As a result we jokingly refer to ourselves as the Hinckley Hillbillies. We live in a sort of suspended animation somewhere between the extreme electronics geek whose home is fully automated and the Amish farmer.
This brings us to the unusual photo displayed with this mornings post. This was originally a color photo of the Adventurer in front of Cool Springs along Route 66 in the Black Mountains of western Arizona.
In building and developing our companion website,, largely with the assistance of Building a Web Site for Dummies, I discovered the fascinating world of electronic photo manipulation through This photo is the result of some play time spent on that site.
When we first launched the website there were issues with extremely slow load time. We found the photos were to large. As a result we were forced to sterilize the site by removing the photos. Now we have a solution and by Monday afternoon vibrancy will be restored to the site with colorful photos of our corner of the world, from our escapades, and with historic photos. As I can’t resist playing with a new toy you can bet money there will also be some oddities such as this as well.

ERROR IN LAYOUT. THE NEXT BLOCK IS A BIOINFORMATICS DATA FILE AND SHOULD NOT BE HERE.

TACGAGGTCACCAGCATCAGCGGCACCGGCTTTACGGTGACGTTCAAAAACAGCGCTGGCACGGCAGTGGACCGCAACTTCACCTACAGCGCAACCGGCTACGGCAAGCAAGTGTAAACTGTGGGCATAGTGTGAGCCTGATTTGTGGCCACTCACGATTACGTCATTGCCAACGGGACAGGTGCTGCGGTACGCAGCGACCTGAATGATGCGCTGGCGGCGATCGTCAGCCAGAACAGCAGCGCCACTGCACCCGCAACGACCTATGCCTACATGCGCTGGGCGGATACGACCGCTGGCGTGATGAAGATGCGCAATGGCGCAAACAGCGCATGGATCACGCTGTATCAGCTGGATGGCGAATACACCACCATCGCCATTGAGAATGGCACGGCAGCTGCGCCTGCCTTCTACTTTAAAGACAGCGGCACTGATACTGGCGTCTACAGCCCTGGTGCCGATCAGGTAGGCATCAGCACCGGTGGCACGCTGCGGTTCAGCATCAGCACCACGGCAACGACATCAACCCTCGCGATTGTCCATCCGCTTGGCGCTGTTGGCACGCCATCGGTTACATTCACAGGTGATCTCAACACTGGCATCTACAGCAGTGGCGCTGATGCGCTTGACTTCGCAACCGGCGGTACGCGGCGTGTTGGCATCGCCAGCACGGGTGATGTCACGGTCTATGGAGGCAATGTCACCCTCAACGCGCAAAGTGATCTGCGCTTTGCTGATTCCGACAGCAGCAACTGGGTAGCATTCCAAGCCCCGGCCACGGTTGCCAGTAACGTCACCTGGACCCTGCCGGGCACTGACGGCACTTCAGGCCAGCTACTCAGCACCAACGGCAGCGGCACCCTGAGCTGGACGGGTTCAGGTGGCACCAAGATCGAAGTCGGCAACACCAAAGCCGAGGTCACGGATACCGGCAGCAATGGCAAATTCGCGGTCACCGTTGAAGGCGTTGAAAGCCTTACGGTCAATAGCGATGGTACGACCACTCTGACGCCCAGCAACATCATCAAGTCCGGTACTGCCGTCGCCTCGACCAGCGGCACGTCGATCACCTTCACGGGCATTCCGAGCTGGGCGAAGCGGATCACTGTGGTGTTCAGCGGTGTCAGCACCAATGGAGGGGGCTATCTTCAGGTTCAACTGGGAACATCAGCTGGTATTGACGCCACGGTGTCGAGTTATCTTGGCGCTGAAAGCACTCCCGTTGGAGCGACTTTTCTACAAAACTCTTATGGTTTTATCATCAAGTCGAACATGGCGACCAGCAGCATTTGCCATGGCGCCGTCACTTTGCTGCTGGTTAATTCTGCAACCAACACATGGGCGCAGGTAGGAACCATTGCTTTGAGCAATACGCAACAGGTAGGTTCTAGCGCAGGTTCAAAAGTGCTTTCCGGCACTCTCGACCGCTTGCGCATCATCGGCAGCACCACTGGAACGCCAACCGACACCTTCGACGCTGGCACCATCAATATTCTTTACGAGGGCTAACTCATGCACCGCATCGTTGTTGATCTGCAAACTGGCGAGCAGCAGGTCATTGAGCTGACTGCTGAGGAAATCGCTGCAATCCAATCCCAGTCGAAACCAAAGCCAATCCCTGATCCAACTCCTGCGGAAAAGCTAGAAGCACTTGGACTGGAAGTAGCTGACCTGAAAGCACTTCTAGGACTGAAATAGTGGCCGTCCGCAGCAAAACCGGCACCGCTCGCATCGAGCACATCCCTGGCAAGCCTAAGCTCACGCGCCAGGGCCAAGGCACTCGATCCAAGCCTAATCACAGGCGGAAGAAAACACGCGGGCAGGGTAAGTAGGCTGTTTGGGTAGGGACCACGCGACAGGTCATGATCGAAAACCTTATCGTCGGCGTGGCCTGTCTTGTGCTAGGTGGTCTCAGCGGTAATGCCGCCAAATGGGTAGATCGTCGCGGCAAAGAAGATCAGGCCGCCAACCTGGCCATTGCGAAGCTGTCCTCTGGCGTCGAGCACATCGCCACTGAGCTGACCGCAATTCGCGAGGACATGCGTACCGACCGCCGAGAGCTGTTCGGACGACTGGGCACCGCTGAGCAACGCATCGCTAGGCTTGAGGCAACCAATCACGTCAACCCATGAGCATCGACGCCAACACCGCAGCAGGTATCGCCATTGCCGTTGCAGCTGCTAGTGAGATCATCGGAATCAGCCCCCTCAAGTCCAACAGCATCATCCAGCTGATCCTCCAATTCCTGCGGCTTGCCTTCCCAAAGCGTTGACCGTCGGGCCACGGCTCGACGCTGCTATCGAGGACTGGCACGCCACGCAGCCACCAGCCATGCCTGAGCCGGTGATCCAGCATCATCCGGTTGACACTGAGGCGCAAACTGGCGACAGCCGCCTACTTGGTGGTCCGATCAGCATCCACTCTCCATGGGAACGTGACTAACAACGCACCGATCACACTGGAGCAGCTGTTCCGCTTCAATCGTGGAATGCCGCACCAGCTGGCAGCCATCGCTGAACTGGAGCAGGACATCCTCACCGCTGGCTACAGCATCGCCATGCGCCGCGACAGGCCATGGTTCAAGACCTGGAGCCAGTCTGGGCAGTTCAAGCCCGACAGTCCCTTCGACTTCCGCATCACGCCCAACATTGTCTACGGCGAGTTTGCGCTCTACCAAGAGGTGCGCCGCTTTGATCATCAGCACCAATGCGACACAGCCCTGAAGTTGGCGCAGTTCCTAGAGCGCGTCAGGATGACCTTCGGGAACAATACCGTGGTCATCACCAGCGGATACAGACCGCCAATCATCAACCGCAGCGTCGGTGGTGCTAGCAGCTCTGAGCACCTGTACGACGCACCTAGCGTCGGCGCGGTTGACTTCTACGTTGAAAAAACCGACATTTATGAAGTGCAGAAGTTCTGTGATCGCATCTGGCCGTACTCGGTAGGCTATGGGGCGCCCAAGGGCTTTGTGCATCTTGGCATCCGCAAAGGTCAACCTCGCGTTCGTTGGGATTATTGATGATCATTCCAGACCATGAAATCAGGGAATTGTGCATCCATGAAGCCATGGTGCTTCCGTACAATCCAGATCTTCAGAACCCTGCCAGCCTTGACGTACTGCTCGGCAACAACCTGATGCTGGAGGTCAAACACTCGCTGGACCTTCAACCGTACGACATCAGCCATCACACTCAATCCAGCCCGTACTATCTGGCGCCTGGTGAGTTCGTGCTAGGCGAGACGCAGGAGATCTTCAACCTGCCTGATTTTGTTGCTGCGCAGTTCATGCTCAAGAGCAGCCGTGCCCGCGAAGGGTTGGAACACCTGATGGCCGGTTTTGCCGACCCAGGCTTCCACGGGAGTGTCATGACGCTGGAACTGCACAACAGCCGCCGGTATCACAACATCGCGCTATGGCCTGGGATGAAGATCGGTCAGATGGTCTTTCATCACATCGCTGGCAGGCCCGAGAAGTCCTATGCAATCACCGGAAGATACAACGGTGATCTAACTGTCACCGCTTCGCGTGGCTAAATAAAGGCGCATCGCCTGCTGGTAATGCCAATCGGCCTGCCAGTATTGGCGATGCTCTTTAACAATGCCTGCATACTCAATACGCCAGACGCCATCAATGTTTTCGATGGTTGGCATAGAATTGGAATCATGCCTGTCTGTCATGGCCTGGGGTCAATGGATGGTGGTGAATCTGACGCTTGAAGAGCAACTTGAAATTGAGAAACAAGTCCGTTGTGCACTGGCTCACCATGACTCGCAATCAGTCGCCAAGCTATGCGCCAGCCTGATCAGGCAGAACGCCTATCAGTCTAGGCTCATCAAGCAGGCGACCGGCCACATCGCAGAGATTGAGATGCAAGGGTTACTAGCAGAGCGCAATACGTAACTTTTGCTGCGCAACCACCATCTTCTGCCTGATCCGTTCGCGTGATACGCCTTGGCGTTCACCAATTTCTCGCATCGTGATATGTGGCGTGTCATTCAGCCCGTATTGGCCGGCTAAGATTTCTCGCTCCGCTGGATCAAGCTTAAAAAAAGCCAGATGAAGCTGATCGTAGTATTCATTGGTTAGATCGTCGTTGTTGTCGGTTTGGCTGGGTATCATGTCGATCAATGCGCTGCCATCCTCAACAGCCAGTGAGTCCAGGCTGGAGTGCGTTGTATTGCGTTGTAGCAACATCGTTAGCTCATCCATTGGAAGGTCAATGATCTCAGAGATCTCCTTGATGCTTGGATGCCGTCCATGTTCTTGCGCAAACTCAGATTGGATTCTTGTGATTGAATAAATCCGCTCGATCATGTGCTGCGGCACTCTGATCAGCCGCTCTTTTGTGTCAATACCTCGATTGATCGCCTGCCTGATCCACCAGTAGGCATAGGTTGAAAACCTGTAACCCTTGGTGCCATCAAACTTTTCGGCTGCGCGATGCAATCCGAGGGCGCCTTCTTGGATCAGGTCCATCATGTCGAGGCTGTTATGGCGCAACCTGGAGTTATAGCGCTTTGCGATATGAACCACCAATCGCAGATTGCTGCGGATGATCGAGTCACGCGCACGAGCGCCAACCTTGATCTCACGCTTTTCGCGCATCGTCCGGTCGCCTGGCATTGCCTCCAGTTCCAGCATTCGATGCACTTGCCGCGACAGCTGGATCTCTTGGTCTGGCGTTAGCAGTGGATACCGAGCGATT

This should be the final obstacle with the website. Now we can focus on transforming it into the interactive, one stop site for travelers and travelers with a fascination with automotive history originally envisioned.
To that end I look forward to hearing your thoughts and suggestions. I would also like to encourage business owners to consider advertising with us. There is a contact form on the website or you can reach us through the blog comment section.
Another project of importance for this holiday weekend is final coordination of the Route 66 Ghost Town project with the primary photographer, Kerrick James. This includes compilation of the towns to be included for profile.
To that end I purchased a copy of Jerry McClanahan’s EZ 66 Guide for Travelers. If you plan on driving Route 66 and want to find its hidden gems as well as secret places this book is a must have traveling companion.
Two more tools I would recommend for anyone planning a Route 66 adventure are Route 66 News and the Afton Stations site. Both are very informative as well as current.
It is my sincere hope that as you enjoy this holiday weekend a moment of two will be set aside to meditate on why it was established. Perhaps an opportunity will even present itself for saying thank you to a veteran.